California’s youth prison system stretches back more than 100 years to reform schools established by the state legislature in the late 1800s. Those who ran the schools, modeled directly after adult penitentiaries, believed the best way to correct behavior was through routine and extreme punishment. This belief has remained at the foundation of California’s youth legal system through its many iterations, producing generations of young people who were traumatized inside facilities and received little support when returning home. 

“These institutions never had a capacity to rehabilitate, and this was acknowledged by the leaders of the state system going back to the 1960s when they recognized that it failed,” Daniel Macalliar of the Center on Juvenile and Criminal Justice told KQED in a recent interview. “It was never a place of rehabilitation. It was a penitentiary, kids went there to get punished, and everyone looked the other way.”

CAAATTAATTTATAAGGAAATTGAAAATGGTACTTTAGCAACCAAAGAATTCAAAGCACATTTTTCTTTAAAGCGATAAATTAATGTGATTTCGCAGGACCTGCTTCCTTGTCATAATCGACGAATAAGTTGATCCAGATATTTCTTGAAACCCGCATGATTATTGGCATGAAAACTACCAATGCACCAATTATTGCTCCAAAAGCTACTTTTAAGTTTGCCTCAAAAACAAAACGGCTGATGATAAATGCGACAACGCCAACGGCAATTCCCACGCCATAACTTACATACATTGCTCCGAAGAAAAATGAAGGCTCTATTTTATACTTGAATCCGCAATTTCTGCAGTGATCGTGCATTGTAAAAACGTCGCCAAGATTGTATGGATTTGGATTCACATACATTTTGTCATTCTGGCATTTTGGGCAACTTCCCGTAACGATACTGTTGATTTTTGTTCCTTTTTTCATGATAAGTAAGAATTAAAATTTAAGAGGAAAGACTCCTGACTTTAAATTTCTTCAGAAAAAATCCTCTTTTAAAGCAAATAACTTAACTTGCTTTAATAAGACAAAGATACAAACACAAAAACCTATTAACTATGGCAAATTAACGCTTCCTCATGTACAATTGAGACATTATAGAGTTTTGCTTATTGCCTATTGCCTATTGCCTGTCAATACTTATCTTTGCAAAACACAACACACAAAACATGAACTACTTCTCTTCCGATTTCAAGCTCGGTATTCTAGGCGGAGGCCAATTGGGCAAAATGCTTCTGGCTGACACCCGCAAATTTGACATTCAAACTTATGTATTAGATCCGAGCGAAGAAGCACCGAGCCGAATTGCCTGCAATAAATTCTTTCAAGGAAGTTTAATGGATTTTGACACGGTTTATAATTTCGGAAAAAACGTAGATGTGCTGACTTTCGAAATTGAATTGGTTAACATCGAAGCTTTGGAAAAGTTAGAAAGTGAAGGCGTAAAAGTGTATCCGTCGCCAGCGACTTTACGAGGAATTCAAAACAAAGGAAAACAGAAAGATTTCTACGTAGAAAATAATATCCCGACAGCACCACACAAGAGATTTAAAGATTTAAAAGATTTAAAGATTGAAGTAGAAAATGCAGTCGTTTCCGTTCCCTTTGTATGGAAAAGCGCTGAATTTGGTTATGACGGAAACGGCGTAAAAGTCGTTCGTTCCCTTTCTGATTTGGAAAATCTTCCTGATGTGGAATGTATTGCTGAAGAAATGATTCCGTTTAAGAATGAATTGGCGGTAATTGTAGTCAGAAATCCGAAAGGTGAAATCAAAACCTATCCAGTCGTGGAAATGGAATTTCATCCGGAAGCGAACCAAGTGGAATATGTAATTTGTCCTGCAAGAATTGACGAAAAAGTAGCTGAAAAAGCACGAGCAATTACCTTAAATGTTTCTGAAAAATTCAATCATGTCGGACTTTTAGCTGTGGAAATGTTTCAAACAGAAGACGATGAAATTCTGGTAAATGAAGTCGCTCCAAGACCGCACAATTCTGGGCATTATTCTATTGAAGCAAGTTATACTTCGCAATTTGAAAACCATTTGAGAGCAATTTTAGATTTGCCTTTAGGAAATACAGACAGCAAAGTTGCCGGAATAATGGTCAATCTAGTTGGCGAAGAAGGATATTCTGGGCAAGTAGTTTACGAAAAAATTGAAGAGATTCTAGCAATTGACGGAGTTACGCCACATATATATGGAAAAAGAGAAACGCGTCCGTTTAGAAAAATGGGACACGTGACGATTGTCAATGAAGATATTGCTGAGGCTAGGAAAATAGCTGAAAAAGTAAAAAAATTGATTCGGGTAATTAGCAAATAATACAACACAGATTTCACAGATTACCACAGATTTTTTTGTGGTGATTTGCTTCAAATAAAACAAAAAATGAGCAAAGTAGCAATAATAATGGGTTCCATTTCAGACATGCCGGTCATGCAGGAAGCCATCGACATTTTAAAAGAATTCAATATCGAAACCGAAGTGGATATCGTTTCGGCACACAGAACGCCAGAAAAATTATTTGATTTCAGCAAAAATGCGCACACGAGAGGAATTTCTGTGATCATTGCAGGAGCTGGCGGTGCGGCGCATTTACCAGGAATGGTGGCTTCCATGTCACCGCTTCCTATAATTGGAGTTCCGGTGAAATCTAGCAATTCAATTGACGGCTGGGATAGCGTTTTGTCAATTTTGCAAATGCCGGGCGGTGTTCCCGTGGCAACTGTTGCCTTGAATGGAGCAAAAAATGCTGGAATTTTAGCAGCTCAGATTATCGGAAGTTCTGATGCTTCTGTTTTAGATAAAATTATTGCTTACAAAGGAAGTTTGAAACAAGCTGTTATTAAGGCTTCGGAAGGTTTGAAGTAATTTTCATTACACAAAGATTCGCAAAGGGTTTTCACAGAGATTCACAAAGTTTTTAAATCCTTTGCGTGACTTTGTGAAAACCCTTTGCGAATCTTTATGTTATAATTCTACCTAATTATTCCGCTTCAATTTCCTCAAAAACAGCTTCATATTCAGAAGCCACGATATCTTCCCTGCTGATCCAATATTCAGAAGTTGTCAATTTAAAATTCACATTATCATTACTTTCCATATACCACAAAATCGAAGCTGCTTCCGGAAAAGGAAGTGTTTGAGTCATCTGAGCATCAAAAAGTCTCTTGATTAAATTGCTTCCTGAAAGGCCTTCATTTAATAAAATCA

California’s youth prisons have taken various shapes over the last century. In 1941, the state moved from a reform school model to the California Youth Authority (CYA), an entity to oversee all youth facilities. And when the “superpredator” myth took over front pages and evening news slots in the late ’80s and early ’90s, the California youth prison population ballooned in 1996 to about 10,000 young people. 

In 2003, a lawsuit against the CYA by the Prison Law Office over the conditions and abuse in the state’s youth facilities resulted in the CYA being placed under a consent decree and 12 years of court monitoring. Two years later, the CYA was dissolved, and the DJJ was created in its place as a subset of the California Department of Corrections and Rehabilitation.